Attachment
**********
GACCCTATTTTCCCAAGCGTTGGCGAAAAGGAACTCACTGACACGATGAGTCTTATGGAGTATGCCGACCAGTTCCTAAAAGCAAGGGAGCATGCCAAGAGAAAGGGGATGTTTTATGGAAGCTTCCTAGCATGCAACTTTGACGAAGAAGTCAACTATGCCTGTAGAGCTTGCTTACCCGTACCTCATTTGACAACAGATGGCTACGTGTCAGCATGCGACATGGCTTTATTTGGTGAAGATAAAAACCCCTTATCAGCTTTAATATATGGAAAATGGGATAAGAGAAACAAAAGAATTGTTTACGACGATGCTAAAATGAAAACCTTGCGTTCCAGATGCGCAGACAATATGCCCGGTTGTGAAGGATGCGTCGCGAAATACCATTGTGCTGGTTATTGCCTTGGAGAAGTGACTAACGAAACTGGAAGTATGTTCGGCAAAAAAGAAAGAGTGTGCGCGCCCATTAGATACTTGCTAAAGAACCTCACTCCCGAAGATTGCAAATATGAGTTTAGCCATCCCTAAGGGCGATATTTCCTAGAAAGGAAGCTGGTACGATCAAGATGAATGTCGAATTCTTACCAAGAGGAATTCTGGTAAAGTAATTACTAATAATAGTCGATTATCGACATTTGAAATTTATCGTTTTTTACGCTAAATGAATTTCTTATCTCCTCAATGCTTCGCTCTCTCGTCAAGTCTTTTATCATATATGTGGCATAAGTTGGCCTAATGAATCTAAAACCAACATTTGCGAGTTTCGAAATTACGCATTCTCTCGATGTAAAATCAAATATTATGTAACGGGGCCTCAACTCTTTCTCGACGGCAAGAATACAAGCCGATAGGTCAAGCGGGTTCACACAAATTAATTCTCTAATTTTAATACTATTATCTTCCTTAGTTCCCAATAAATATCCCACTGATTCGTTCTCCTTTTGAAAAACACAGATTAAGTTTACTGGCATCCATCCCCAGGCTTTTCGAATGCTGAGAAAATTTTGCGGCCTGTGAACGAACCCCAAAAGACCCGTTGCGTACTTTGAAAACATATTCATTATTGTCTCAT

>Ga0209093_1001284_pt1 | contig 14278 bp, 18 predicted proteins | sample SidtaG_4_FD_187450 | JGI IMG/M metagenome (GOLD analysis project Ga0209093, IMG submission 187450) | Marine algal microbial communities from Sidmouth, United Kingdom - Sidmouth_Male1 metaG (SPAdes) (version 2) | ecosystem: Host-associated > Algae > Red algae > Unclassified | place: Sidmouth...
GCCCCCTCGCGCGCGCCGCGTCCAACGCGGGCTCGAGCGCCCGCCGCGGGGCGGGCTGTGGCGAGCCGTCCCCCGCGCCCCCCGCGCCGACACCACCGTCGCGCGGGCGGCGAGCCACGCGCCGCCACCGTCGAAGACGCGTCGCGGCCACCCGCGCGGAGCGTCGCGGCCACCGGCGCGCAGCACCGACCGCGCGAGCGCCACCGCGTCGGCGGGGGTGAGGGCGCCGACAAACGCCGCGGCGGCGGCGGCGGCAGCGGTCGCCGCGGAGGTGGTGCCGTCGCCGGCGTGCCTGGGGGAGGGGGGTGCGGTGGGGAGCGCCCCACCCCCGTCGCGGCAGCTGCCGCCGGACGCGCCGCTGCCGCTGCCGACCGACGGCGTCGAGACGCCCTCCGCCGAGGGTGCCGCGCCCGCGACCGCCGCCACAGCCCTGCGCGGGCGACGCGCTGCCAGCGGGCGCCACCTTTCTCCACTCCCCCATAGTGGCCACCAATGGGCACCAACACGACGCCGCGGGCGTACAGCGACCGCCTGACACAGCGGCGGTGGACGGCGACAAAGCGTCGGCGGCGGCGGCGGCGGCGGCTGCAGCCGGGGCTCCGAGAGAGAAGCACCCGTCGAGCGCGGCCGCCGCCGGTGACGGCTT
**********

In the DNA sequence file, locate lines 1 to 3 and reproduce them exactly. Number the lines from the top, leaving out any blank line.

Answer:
GACCCTATTTTCCCAAGCGTTGGCGAAAAGGAACTCACTGACACGATGAGTCTTATGGAGTATGCCGACCAGTTCCTAAAAGCAAGGGAGCATGCCAAGAGAAAGGGGATGTTTTATGGAAGCTTCCTAGCATGCAACTTTGACGAAGAAGTCAACTATGCCTGTAGAGCTTGCTTACCCGTACCTCATTTGACAACAGATGGCTACGTGTCAGCATGCGACATGGCTTTATTTGGTGAAGATAAAAACCCCTTATCAGCTTTAATATATGGAAAATGGGATAAGAGAAACAAAAGAATTGTTTACGACGATGCTAAAATGAAAACCTTGCGTTCCAGATGCGCAGACAATATGCCCGGTTGTGAAGGATGCGTCGCGAAATACCATTGTGCTGGTTATTGCCTTGGAGAAGTGACTAACGAAACTGGAAGTATGTTCGGCAAAAAAGAAAGAGTGTGCGCGCCCATTAGATACTTGCTAAAGAACCTCACTCCCGAAGATTGCAAATATGAGTTTAGCCATCCCTAAGGGCGATATTTCCTAGAAAGGAAGCTGGTACGATCAAGATGAATGTCGAATTCTTACCAAGAGGAATTCTGGTAAAGTAATTACTAATAATAGTCGATTATCGACATTTGAAATTTATCGTTTTTTACGCTAAATGAATTTCTTATCTCCTCAATGCTTCGCTCTCTCGTCAAGTCTTTTATCATATATGTGGCATAAGTTGGCCTAATGAATCTAAAACCAACATTTGCGAGTTTCGAAATTACGCATTCTCTCGATGTAAAATCAAATATTATGTAACGGGGCCTCAACTCTTTCTCGACGGCAAGAATACAAGCCGATAGGTCAAGCGGGTTCACACAAATTAATTCTCTAATTTTAATACTATTATCTTCCTTAGTTCCCAATAAATATCCCACTGATTCGTTCTCCTTTTGAAAAACACAGATTAAGTTTACTGGCATCCATCCCCAGGCTTTTCGAATGCTGAGAAAATTTTGCGGCCTGTGAACGAACCCCAAAAGACCCGTTGCGTACTTTGAAAACATATTCATTATTGTCTCAT

>Ga0209093_1001284_pt1 | contig 14278 bp, 18 predicted proteins | sample SidtaG_4_FD_187450 | JGI IMG/M metagenome (GOLD analysis project Ga0209093, IMG submission 187450) | Marine algal microbial communities from Sidmouth, United Kingdom - Sidmouth_Male1 metaG (SPAdes) (version 2) | ecosystem: Host-associated > Algae > Red algae > Unclassified | place: Sidmouth...
GCCCCCTCGCGCGCGCCGCGTCCAACGCGGGCTCGAGCGCCCGCCGCGGGGCGGGCTGTGGCGAGCCGTCCCCCGCGCCCCCCGCGCCGACACCACCGTCGCGCGGGCGGCGAGCCACGCGCCGCCACCGTCGAAGACGCGTCGCGGCCACCCGCGCGGAGCGTCGCGGCCACCGGCGCGCAGCACCGACCGCGCGAGCGCCACCGCGTCGGCGGGGGTGAGGGCGCCGACAAACGCCGCGGCGGCGGCGGCGGCAGCGGTCGCCGCGGAGGTGGTGCCGTCGCCGGCGTGCCTGGGGGAGGGGGGTGCGGTGGGGAGCGCCCCACCCCCGTCGCGGCAGCTGCCGCCGGACGCGCCGCTGCCGCTGCCGACCGACGGCGTCGAGACGCCCTCCGCCGAGGGTGCCGCGCCCGCGACCGCCGCCACAGCCCTGCGCGGGCGACGCGCTGCCAGCGGGCGCCACCTTTCTCCACTCCCCCATAGTGGCCACCAATGGGCACCAACACGACGCCGCGGGCGTACAGCGACCGCCTGACACAGCGGCGGTGGACGGCGACAAAGCGTCGGCGGCGGCGGCGGCGGCGGCTGCAGCCGGGGCTCCGAGAGAGAAGCACCCGTCGAGCGCGGCCGCCGCCGGTGACGGCTT